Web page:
The General Conference of the United Nations Educational, Scientific and Cultural Organisation (UNESCO) proclaimed the 23rd August of every year, International Day for the Remembrance of the Slave Trade and its Abolition.
This date was chosen as a reminder of the fact that slaves were the principal agents of their own liberation.
The night of the 22nd and the morning of the 23rd August 1791, on the island of Santo Domingo (today Haiti and the Dominican Republic), saw the beginning of the uprising that would play a crucial role in the abolition of the transatlantic slave trade. Unlike other human tragedies such as the Jewish Holocaust, the silence surrounding the tragedy of slavery and its attendant consequences, some of which are still felt now, is deafening. In recognition of this apparent amnesia relating to slavery, UNESCO has set up an international project called the Slave Route project.
The aims of the project are:
Whereas the transatlantic slave trade is the most commonly known, other forms of slavery and practices occurred in other parts of the world, including South Africa at the same time. Cape Town served as an important port for the slave trade as practised by the Dutch East India Company.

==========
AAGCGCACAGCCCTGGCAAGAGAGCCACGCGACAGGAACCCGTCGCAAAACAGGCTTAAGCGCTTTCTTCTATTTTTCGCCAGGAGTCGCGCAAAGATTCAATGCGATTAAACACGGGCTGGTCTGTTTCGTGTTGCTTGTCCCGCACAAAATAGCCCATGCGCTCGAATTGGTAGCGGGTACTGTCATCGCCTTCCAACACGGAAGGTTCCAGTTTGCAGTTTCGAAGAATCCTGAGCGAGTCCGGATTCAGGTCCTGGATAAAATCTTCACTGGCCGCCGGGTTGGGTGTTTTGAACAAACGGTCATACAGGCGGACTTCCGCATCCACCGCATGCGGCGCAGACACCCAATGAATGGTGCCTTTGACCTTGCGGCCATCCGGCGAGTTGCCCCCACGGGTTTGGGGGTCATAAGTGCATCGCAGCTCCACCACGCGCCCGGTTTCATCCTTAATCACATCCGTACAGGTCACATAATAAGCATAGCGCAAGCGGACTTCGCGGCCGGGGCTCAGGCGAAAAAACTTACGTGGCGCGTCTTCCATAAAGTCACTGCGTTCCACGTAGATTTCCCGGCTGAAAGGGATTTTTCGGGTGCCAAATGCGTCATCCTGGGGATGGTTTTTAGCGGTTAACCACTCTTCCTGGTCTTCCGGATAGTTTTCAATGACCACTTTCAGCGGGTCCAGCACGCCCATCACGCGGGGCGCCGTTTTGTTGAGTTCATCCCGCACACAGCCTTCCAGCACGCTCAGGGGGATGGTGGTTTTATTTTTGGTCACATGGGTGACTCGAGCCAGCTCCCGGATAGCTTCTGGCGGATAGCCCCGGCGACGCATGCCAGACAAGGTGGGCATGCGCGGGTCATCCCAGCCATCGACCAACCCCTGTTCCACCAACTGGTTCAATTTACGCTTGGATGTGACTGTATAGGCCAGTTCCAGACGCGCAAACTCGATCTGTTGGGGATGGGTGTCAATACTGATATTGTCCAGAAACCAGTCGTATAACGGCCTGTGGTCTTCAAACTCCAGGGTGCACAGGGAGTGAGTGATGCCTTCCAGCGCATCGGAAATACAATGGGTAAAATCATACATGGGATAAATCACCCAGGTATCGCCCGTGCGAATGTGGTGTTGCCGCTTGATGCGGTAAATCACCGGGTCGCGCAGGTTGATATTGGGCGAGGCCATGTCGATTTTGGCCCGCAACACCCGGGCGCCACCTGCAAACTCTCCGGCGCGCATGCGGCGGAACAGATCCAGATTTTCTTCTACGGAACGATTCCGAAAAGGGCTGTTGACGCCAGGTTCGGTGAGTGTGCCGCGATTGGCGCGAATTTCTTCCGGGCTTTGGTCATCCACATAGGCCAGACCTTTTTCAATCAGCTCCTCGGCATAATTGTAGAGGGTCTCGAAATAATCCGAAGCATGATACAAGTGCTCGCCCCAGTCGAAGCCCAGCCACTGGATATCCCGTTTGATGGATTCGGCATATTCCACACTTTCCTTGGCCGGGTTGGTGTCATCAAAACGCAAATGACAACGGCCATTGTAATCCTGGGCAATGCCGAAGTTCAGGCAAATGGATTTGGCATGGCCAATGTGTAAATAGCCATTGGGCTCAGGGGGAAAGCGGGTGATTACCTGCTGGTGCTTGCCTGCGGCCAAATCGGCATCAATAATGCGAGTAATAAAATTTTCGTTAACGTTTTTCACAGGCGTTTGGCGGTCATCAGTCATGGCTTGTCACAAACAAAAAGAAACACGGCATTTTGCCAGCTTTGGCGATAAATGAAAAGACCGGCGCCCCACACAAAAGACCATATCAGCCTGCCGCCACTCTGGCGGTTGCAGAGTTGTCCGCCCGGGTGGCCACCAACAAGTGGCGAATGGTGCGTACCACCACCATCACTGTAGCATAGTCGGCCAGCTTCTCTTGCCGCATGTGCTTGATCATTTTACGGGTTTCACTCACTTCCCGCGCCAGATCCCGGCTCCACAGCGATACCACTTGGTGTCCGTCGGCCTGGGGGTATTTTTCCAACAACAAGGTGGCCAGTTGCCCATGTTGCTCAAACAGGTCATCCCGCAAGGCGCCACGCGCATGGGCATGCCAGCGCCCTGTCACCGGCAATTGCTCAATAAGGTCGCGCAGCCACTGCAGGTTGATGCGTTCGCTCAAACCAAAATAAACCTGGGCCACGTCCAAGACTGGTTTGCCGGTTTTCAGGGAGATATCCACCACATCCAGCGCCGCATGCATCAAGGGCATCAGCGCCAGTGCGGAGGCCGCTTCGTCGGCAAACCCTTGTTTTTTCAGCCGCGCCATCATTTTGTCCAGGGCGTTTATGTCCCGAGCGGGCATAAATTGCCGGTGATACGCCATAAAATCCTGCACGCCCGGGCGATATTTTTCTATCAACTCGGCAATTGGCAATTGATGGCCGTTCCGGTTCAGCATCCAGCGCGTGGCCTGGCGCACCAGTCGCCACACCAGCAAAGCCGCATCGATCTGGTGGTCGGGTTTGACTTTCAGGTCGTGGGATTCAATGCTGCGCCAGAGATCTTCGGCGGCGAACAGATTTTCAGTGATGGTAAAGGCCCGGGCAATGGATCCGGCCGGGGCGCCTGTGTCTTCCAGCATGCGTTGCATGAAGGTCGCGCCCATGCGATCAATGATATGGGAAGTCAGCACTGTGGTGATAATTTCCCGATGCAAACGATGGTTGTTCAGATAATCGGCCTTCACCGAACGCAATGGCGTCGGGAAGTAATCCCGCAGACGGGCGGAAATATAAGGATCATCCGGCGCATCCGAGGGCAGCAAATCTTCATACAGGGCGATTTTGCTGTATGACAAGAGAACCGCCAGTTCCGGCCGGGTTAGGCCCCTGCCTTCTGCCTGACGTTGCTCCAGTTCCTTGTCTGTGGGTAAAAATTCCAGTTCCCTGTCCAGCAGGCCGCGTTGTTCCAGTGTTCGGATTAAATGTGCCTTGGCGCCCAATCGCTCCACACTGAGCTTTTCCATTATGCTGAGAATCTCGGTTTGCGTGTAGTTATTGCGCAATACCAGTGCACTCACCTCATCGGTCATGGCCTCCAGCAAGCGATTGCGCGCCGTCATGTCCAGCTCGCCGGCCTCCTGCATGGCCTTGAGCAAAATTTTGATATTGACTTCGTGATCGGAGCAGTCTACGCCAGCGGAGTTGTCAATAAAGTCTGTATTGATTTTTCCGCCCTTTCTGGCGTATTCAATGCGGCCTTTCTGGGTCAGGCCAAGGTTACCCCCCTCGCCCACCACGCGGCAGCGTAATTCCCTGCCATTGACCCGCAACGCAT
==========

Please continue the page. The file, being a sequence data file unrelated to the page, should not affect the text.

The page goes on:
Following the Great Trek, the Boers practised slavery in the old Transvaal.
In recognition of its involvement in the practice of slavery, Dr. Wally Serote was appointed to represent South Africa in the International Committee of the Slave Route Project. He in turn set up the South African chapter of the Slave Route Project in 1996. The South African chapter of the Slave Route Project has similar objectives as the International project but has elaborated on more objectives which contextualize issues of slavery and their impact on present day initiatives of nation building:
They are as follows:
The South African chapter of the Slave Route Project would like to use the 23rd of August 2000 to remind South Africa of its record of human rights abuse, and to call for an appreciation of the layers of oppression that have been practised on some of our compatriots but more significantly to challenge the nation to develop programs that can transform these scars of abuse into opportunities for healing and development.